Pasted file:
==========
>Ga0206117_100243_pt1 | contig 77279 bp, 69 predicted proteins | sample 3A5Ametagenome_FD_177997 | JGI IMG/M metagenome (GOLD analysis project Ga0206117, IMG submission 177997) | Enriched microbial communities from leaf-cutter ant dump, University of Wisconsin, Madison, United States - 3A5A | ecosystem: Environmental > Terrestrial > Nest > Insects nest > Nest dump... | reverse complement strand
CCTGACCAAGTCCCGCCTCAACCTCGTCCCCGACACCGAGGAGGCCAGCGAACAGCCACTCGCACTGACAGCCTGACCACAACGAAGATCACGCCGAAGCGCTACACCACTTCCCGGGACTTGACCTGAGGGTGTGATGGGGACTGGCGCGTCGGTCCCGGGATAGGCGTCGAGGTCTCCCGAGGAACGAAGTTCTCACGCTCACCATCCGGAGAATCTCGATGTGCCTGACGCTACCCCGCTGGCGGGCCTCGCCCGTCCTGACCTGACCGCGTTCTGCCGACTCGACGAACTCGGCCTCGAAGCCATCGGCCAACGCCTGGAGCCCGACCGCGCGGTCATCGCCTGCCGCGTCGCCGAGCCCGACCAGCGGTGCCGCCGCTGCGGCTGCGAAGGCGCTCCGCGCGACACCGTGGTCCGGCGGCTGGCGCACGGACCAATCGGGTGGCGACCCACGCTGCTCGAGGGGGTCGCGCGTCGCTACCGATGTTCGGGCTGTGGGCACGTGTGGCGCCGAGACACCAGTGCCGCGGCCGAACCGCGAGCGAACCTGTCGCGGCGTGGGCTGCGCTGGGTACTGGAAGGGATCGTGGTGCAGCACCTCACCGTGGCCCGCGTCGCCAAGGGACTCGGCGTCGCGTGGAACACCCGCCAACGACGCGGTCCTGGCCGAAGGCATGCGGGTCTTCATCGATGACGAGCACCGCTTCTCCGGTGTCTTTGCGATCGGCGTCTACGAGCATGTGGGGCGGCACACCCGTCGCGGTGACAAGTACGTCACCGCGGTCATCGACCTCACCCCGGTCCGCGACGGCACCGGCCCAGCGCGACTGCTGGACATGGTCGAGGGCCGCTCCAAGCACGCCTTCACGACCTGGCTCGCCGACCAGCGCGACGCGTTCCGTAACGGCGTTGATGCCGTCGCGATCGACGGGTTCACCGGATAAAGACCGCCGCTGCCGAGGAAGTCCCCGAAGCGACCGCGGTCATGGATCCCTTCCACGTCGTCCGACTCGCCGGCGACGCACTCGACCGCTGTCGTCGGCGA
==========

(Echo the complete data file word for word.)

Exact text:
>Ga0206117_100243_pt1 | contig 77279 bp, 69 predicted proteins | sample 3A5Ametagenome_FD_177997 | JGI IMG/M metagenome (GOLD analysis project Ga0206117, IMG submission 177997) | Enriched microbial communities from leaf-cutter ant dump, University of Wisconsin, Madison, United States - 3A5A | ecosystem: Environmental > Terrestrial > Nest > Insects nest > Nest dump... | reverse complement strand
CCTGACCAAGTCCCGCCTCAACCTCGTCCCCGACACCGAGGAGGCCAGCGAACAGCCACTCGCACTGACAGCCTGACCACAACGAAGATCACGCCGAAGCGCTACACCACTTCCCGGGACTTGACCTGAGGGTGTGATGGGGACTGGCGCGTCGGTCCCGGGATAGGCGTCGAGGTCTCCCGAGGAACGAAGTTCTCACGCTCACCATCCGGAGAATCTCGATGTGCCTGACGCTACCCCGCTGGCGGGCCTCGCCCGTCCTGACCTGACCGCGTTCTGCCGACTCGACGAACTCGGCCTCGAAGCCATCGGCCAACGCCTGGAGCCCGACCGCGCGGTCATCGCCTGCCGCGTCGCCGAGCCCGACCAGCGGTGCCGCCGCTGCGGCTGCGAAGGCGCTCCGCGCGACACCGTGGTCCGGCGGCTGGCGCACGGACCAATCGGGTGGCGACCCACGCTGCTCGAGGGGGTCGCGCGTCGCTACCGATGTTCGGGCTGTGGGCACGTGTGGCGCCGAGACACCAGTGCCGCGGCCGAACCGCGAGCGAACCTGTCGCGGCGTGGGCTGCGCTGGGTACTGGAAGGGATCGTGGTGCAGCACCTCACCGTGGCCCGCGTCGCCAAGGGACTCGGCGTCGCGTGGAACACCCGCCAACGACGCGGTCCTGGCCGAAGGCATGCGGGTCTTCATCGATGACGAGCACCGCTTCTCCGGTGTCTTTGCGATCGGCGTCTACGAGCATGTGGGGCGGCACACCCGTCGCGGTGACAAGTACGTCACCGCGGTCATCGACCTCACCCCGGTCCGCGACGGCACCGGCCCAGCGCGACTGCTGGACATGGTCGAGGGCCGCTCCAAGCACGCCTTCACGACCTGGCTCGCCGACCAGCGCGACGCGTTCCGTAACGGCGTTGATGCCGTCGCGATCGACGGGTTCACCGGATAAAGACCGCCGCTGCCGAGGAAGTCCCCGAAGCGACCGCGGTCATGGATCCCTTCCACGTCGTCCGACTCGCCGGCGACGCACTCGACCGCTGTCGTCGGCGA